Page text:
Bamboo Shoots Nutrition, Benefits, Recipes and How to Grow - Dr. Axe

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Bamboo Shoots Nutrition Benefits Digestion, Cholesterol & More


Bamboo shoots - Dr. Axe

Bamboo shoots are a common ingredient in Asian cuisine. Not only are they great for boosting the flavor and texture of nearly any dish, but they are also highly nutritious, packing a good amount of fiber, potassium, manganese and antioxidants into each serving.

They are also low in carbs, making them a great choice for those following a low-carb or ketogenic diet. Plus, they may even offer several health benefits, ranging from reduced blood pressure to improved regularity and digestive health.

This article takes a closer look at the bamboo shoot, along with some simple strategies that you can use to add it to your diet.

What Are Bamboo Shoots?

Bamboo shoots are the edible shoots of several different types of bamboo plant species, including common bamboo and moso bamboo. Although often confused for bamboo trees due to their height, these plants are actually considered grasses.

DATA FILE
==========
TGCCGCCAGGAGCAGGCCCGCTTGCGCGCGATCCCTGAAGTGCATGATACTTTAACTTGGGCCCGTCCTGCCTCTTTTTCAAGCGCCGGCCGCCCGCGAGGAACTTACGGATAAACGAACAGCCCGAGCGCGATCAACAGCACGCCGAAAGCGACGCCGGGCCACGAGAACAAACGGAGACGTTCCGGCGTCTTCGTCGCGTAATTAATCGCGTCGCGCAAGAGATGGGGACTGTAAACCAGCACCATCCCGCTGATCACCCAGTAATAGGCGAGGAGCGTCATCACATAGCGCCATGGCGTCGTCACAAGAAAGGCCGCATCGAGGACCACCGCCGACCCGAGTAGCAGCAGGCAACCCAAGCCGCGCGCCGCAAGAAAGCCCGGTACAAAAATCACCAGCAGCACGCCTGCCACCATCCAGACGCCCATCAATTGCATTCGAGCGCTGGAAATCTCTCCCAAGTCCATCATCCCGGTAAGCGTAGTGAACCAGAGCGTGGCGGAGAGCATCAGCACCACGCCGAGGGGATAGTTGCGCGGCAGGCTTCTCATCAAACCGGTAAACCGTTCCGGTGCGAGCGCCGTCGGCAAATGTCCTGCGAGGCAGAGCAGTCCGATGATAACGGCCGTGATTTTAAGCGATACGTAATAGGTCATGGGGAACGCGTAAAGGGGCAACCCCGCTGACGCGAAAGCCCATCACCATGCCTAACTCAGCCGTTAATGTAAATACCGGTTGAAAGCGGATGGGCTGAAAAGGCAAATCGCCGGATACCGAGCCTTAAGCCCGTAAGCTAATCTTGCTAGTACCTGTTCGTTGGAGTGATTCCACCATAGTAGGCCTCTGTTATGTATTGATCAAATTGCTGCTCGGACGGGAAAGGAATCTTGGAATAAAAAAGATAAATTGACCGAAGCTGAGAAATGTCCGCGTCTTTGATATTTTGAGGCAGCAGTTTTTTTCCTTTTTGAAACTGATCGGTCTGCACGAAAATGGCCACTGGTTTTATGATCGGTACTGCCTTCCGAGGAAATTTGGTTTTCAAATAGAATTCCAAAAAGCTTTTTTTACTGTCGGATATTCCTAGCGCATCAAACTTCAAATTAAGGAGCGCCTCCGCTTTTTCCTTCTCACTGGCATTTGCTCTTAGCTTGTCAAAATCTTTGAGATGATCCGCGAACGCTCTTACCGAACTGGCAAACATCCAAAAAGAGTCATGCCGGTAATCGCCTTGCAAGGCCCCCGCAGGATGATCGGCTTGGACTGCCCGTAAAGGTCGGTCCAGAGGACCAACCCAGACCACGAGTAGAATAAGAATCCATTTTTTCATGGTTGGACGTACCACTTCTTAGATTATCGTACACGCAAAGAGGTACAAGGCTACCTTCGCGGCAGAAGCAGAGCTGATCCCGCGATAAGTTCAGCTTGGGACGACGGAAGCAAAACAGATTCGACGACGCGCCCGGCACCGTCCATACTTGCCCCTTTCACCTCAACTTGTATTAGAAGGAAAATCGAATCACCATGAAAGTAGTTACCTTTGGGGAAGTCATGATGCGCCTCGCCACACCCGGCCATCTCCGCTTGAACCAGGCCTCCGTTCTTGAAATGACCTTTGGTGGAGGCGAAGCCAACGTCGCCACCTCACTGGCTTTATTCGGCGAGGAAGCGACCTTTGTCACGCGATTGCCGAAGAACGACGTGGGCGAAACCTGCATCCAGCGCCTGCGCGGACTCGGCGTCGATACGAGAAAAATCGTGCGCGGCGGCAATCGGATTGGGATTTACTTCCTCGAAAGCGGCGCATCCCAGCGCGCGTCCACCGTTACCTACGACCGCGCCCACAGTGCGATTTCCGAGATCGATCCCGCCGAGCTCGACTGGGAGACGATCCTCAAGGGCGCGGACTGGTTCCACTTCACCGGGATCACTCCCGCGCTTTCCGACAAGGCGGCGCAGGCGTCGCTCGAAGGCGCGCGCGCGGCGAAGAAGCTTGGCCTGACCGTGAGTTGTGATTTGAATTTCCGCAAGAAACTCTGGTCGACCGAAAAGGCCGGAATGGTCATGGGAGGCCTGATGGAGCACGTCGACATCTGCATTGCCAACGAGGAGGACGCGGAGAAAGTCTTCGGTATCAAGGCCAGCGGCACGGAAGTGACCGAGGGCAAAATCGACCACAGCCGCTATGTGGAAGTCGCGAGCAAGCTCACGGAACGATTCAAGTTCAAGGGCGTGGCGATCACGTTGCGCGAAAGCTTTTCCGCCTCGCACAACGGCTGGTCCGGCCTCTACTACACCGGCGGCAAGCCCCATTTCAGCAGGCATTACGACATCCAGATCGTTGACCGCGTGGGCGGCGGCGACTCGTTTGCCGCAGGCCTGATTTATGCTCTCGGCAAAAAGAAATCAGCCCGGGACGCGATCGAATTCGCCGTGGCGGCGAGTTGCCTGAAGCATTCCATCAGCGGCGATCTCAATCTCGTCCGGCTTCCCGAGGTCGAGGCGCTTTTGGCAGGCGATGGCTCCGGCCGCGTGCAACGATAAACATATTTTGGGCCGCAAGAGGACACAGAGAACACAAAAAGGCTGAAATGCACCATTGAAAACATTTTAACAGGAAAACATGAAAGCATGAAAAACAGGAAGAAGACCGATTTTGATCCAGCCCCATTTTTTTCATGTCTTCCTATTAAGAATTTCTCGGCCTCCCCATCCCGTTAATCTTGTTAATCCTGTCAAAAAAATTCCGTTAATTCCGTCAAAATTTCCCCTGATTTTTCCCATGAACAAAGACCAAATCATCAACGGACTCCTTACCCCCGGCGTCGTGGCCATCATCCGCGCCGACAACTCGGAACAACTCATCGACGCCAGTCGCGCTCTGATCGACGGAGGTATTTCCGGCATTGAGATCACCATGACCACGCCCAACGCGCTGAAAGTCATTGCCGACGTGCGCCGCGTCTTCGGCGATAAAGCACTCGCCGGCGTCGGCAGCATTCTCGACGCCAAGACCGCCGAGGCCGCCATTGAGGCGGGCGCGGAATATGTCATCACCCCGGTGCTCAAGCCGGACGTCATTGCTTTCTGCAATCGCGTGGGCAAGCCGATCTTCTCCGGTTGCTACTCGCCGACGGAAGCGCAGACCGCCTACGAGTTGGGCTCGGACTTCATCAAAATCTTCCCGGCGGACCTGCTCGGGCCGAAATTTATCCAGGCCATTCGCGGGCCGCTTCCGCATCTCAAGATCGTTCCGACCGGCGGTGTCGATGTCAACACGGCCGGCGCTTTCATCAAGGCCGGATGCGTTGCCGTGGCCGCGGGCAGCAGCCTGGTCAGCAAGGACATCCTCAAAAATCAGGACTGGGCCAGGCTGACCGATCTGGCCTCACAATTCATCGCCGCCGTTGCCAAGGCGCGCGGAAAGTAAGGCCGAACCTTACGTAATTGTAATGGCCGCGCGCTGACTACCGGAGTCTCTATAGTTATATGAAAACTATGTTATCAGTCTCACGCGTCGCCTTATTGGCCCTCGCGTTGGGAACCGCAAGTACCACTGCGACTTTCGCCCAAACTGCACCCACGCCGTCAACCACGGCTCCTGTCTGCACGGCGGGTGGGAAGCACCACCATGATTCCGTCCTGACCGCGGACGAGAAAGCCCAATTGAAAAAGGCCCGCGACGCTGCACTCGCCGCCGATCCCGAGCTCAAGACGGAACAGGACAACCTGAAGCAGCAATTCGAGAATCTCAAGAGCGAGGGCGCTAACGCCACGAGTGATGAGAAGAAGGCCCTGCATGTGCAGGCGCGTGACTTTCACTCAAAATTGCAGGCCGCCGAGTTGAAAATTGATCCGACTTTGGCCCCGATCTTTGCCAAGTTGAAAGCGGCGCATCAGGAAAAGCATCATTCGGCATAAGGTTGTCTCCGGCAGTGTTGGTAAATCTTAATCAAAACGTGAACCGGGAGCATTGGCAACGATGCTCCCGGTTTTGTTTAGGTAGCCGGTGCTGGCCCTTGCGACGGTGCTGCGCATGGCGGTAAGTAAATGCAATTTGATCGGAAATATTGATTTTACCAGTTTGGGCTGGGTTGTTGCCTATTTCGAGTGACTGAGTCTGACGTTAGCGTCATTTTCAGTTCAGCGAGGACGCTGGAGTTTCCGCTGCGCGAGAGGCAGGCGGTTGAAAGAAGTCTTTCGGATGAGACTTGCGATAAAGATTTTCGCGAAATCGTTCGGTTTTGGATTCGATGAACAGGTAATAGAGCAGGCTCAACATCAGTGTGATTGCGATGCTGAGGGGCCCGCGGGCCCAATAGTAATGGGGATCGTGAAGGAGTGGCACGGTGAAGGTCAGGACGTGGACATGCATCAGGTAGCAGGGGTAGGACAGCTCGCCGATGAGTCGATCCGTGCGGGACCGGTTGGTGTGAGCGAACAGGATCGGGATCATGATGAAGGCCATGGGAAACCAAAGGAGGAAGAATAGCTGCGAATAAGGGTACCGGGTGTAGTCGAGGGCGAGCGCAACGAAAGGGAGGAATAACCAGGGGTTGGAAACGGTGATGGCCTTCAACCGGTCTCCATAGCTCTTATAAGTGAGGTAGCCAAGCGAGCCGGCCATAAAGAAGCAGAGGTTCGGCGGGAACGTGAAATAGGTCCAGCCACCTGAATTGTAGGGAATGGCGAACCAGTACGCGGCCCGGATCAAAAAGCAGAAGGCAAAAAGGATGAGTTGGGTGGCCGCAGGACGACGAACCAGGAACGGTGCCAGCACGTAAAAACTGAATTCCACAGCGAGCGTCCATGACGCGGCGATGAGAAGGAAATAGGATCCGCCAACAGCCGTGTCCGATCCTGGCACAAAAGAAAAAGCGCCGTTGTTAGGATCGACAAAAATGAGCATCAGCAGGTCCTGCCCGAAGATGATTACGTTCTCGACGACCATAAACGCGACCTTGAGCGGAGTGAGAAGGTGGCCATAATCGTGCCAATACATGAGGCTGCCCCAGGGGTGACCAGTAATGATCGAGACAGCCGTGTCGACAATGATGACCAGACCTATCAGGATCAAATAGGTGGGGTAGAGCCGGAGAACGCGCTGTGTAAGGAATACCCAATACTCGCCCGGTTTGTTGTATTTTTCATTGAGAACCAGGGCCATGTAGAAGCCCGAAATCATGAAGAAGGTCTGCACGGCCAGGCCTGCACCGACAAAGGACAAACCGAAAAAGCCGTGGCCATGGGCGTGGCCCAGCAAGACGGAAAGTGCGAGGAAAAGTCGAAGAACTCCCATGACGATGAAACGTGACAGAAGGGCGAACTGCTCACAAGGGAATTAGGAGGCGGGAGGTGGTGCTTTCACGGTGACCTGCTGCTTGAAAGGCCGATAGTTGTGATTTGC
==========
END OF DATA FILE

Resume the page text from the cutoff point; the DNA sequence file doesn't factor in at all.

Other parts of bamboo grass are also sometimes used in cooking, including bamboo leaves.


Available fresh, dried or even canned, bamboo shoots are used throughout Asian cuisine and featured in stir-fries, salads, curries and side dishes. Bamboo shoots in Chinese food are also often used to add texture to soups and stews.

They are even used to make menma, which is a Japanese condiment that is made from bamboo shoots that have been dried and fermented.

The bamboo shoots taste is mild, earthy and slightly nutty. They are often compared to water chestnuts, corn or fresh artichokes, with a tender flavor that is similar to hearts of palm.

There are plenty of options for where to buy bamboo shoots, including many health stores and specialty shops. Canned bamboo shoots are more widely available and can even be purchased through some online retailers.